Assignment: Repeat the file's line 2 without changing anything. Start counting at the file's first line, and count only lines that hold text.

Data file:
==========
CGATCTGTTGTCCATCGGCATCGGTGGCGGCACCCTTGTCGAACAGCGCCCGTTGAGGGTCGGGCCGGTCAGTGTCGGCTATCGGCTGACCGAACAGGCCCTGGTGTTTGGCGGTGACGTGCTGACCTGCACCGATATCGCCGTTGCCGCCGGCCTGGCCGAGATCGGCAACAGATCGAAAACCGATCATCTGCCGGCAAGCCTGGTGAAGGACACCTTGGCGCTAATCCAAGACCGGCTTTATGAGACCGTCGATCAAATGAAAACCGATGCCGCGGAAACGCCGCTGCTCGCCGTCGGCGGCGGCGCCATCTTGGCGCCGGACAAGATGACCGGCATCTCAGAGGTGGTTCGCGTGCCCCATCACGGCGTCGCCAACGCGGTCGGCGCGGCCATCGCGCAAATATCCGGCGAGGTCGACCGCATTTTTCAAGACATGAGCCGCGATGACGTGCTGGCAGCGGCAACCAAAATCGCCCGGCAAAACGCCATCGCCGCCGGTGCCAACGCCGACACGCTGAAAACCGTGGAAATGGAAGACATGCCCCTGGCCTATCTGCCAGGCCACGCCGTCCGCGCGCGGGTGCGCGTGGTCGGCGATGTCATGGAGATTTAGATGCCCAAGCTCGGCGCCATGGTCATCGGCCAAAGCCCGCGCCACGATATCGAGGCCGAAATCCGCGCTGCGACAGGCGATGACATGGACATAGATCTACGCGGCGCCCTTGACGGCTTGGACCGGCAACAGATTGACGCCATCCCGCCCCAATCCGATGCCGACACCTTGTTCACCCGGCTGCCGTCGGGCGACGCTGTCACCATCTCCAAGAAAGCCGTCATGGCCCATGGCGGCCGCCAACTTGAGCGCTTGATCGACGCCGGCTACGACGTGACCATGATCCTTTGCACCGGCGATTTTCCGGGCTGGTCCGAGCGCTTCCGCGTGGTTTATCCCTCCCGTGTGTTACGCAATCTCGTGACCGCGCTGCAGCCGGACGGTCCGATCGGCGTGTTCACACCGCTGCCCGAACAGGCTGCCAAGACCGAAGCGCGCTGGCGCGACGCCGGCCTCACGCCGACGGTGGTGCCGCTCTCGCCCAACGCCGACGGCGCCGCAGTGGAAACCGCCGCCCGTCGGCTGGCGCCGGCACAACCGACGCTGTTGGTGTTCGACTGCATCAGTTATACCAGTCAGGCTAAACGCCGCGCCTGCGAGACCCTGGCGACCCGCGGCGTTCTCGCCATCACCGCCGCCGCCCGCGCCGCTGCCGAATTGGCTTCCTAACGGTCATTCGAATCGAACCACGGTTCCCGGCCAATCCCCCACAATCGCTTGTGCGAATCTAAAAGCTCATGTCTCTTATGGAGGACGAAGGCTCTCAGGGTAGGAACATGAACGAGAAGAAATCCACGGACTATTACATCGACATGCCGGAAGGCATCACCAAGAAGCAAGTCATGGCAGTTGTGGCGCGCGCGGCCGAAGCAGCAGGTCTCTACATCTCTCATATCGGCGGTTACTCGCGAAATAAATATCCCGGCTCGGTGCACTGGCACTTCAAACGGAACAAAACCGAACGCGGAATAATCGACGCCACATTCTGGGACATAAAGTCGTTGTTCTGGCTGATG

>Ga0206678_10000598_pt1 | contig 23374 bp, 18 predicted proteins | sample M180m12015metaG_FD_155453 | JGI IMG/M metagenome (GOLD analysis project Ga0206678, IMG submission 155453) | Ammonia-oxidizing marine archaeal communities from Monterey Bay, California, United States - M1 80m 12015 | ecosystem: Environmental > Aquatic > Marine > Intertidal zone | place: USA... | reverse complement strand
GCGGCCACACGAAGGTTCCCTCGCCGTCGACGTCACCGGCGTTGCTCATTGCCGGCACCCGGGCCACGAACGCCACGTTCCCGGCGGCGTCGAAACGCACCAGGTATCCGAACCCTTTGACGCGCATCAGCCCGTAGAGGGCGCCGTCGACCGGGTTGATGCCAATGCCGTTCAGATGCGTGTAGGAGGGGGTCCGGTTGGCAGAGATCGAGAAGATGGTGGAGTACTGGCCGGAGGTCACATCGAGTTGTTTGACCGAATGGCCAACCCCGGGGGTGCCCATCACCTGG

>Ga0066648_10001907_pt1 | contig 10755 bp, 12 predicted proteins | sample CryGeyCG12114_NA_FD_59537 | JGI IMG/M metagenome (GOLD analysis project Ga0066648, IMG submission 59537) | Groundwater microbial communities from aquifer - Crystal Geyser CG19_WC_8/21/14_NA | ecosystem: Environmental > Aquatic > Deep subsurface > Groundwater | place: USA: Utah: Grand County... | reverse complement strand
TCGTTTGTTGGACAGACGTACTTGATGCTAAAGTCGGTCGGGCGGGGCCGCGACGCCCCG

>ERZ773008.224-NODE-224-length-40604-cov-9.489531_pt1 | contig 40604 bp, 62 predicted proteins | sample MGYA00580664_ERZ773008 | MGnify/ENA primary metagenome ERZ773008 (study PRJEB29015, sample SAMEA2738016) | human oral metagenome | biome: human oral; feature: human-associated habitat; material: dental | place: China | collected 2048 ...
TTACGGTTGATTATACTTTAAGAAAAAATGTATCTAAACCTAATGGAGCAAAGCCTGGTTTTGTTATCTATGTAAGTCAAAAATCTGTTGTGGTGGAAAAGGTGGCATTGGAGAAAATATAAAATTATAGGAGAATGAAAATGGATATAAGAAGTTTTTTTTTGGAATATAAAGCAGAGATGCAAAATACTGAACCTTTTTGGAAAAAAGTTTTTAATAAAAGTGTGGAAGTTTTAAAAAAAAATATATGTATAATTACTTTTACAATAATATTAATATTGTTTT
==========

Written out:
>Ga0206678_10000598_pt1 | contig 23374 bp, 18 predicted proteins | sample M180m12015metaG_FD_155453 | JGI IMG/M metagenome (GOLD analysis project Ga0206678, IMG submission 155453) | Ammonia-oxidizing marine archaeal communities from Monterey Bay, California, United States - M1 80m 12015 | ecosystem: Environmental > Aquatic > Marine > Intertidal zone | place: USA... | reverse complement strand